Between tuition and textbooks, rent payments and transit fares, there's only so much money that a poor university student living on bank loans and scholarships
is able to put towards food. The Starving Student
is a staple of higher education settings, where even those lucky enough to have financial support from their parents will still be thinking of money in values of mac and cheese boxes or instant noodles
. The starving student will often have a rigid budget and spend their entire academic career just scraping by for necessities like clothing and food (but not, of course, for alcohol).
This trope is often Truth in Television
, as college loans are very expensive (growing moreso in some places) and keep many students in debt for years. This results in years of struggling to get by just to pay off their education, which has a higher priority than buying food. In fiction, it is generally played for comedy, especially when the character is also a Big Eater
, but it can be milked for drama at the drop of a hat.
Cousin to the Starving Artist
. Expect it to appear in a Broke Episode
Anime and Manga
- Ewon Jung of Totally Captivated, an orphaned Scholarship Student who falls in with a group of loan sharks, calculates a conman's loan in terms of boxes of ramen at one point and will go along with almost anything for a free meal.
- Most of the cast of Honey and Clover, especially because they're art students.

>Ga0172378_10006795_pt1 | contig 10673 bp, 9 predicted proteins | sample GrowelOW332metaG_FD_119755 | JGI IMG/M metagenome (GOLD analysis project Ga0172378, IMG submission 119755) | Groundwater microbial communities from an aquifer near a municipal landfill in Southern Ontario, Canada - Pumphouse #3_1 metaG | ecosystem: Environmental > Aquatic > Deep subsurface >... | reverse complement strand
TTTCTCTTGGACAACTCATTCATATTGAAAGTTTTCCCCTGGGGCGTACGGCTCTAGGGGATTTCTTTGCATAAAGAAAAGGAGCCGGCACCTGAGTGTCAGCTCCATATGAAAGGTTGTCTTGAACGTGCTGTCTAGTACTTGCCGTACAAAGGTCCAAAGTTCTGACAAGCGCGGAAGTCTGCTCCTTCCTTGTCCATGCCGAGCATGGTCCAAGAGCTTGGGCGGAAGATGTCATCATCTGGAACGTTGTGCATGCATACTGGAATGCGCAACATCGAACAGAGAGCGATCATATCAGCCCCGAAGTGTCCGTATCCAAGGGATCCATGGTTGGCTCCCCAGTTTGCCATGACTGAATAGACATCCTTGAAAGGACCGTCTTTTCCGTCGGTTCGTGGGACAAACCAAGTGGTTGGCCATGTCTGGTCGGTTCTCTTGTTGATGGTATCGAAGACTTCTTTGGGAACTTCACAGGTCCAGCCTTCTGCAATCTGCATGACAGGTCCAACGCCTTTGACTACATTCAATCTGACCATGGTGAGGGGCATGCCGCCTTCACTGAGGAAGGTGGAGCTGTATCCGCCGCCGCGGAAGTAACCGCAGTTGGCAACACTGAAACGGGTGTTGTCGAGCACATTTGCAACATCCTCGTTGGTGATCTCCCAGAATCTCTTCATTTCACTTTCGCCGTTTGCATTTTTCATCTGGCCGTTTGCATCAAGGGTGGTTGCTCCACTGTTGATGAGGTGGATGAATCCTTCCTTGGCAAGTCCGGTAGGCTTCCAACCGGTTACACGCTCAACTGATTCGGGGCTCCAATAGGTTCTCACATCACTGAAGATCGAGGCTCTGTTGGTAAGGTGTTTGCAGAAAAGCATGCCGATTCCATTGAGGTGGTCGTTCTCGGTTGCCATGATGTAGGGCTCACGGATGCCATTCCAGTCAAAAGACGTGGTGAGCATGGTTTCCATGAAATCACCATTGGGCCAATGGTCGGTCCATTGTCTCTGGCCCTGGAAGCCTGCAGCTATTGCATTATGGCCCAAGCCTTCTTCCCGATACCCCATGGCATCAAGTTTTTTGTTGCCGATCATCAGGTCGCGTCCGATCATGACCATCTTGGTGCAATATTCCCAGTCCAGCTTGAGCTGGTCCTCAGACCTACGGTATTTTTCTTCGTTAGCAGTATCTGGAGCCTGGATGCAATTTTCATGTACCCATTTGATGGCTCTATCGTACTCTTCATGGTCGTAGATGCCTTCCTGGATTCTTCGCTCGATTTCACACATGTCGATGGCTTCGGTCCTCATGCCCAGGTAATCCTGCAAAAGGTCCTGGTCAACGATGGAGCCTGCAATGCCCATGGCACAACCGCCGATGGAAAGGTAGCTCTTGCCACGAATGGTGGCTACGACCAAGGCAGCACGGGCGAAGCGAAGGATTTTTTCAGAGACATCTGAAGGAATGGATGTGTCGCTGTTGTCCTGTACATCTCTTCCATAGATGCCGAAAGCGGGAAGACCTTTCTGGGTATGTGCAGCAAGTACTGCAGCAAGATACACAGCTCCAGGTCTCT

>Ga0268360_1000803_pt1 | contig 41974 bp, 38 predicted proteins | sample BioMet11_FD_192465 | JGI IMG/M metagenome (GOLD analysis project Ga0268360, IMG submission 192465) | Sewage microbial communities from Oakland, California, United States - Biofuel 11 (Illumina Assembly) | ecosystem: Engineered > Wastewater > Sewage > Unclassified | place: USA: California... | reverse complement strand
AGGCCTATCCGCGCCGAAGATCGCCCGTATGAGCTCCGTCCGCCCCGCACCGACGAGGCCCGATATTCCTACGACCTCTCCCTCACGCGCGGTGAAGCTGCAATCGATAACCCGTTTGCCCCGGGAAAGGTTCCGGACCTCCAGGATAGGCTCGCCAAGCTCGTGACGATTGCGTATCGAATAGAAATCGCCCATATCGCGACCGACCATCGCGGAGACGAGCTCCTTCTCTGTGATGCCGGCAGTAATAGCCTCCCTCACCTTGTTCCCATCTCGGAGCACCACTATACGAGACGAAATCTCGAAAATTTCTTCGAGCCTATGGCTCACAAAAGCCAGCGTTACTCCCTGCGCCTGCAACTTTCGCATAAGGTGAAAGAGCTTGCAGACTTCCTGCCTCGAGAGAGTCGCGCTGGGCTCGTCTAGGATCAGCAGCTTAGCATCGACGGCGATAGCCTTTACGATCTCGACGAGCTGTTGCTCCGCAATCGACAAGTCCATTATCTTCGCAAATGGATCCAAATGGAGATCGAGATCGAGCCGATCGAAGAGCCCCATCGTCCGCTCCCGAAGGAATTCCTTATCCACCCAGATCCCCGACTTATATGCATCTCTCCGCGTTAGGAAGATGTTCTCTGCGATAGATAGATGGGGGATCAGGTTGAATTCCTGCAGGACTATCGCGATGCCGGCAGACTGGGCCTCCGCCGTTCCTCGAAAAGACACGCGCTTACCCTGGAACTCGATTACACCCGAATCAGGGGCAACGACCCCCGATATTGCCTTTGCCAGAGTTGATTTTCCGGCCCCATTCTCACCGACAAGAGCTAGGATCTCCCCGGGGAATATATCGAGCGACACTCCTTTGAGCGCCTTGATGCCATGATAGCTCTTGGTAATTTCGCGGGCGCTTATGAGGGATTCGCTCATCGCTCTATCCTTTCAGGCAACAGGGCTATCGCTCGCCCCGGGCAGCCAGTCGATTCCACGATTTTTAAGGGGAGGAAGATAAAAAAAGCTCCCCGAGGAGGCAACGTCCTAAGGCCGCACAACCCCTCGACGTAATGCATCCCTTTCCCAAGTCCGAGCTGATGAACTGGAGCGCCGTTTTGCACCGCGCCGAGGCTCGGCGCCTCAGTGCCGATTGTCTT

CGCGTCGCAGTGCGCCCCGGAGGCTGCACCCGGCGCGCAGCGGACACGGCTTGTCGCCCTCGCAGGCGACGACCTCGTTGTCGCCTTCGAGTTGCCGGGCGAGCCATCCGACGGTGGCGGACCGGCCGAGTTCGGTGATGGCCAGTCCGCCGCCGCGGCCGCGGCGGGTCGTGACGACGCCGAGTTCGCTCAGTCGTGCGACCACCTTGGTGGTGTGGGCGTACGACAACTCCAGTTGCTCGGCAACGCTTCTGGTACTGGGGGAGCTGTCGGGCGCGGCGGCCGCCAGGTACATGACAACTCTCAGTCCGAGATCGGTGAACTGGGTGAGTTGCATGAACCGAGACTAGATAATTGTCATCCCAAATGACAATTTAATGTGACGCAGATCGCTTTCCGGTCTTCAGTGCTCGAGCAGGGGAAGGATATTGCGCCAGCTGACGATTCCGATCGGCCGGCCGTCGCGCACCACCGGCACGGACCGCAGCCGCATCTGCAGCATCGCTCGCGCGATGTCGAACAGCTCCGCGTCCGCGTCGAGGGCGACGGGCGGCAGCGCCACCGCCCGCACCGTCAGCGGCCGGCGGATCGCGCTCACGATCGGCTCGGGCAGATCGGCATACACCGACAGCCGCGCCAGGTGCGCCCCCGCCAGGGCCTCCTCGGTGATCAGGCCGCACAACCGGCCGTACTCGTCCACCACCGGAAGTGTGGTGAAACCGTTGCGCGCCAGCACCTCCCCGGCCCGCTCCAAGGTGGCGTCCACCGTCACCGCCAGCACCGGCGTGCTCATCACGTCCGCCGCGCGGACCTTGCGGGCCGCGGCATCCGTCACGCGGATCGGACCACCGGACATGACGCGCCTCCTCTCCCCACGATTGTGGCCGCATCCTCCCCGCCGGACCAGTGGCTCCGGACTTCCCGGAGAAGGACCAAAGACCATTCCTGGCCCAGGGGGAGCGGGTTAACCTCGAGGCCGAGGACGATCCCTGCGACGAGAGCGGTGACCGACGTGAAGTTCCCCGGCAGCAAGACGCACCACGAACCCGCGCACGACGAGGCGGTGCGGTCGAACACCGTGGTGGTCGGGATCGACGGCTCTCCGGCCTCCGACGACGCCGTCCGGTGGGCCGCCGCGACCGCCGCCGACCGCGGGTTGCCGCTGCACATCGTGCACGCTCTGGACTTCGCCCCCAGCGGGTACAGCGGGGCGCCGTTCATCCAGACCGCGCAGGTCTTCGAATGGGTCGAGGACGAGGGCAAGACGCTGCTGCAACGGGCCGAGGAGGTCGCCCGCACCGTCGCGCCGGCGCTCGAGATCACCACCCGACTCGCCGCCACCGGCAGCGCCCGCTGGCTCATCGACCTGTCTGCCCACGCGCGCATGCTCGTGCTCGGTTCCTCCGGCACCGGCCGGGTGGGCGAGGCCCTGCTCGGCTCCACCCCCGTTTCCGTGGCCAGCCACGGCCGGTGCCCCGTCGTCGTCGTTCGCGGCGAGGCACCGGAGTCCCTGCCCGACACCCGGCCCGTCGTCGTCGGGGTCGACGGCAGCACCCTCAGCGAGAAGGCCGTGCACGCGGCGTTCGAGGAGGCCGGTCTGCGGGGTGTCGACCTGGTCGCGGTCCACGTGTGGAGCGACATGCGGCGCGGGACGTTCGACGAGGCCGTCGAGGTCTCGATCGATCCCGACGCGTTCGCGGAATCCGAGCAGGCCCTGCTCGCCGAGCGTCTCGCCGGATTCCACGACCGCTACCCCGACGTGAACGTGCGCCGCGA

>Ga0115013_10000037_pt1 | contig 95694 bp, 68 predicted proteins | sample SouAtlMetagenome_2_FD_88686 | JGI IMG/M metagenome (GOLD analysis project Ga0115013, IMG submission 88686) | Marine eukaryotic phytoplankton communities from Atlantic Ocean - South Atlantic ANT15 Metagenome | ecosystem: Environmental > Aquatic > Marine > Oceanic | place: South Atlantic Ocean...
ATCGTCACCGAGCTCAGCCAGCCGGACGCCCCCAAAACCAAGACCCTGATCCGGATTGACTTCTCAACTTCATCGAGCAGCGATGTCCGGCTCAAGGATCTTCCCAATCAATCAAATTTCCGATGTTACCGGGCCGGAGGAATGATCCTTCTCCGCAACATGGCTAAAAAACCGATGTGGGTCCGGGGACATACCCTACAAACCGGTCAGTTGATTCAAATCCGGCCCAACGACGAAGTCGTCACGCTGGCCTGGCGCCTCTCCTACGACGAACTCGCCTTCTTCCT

- In Love Hina, a recurring subplot is Keitaro looking for a job to pay for his studies. Made worse in that he routinely loses money to the Pretty Freeloaders' hijinks.
- In Maison Ikkoku, Godai works to pay for his studies, but he never has money for anything. And when he has some money, he spends it on presents for Kyoko.
- In Fruits Basket, Tohru Honda was this in the first episode, while she was living in a tent.
- The Spider-Man movies reflect this. Particularly the second movie which has Peter Parker struggling through college without money, his superhero identity compounding his hardships.
- Such a student is the defendant in a Judge Ooka case; he is sued by a restaurant owner because he mentioned to a friend that he used the delicious smells of the restaurant to give imaginary flavor to the one bowl of rice he could have a day. Judge Ooka, being wise, declared that the sound of money was the correct payment for the smell of food.
- The same story is told in Central Asia and Middle East about Hojja Nasreddin when he was appointed as a judge.
- A joke has a student go to a doctor, complaining constipation. The doctor examines him and writes a prescription: "Eat something."
- Older Than Print: The Clerk of Oxford (essentially a philosophy student) from The Canterbury Tales is an example.
- Raskolnikov from Crime and Punishment was like this.
- Kvothe's struggle to come up with his tuition money drives a large part of the plot of The Name of the Wind and The Wise Man's Fear.
- Marius from Les MisÚrables becomes this after he's kicked out by his grandfather. Many of the other students help him out at various points, especially Courfeyrac who shares a flat with him for a while.
- Although, considering the poverty many of the other characters face, Marius's plight doesn't seem too bad by comparison.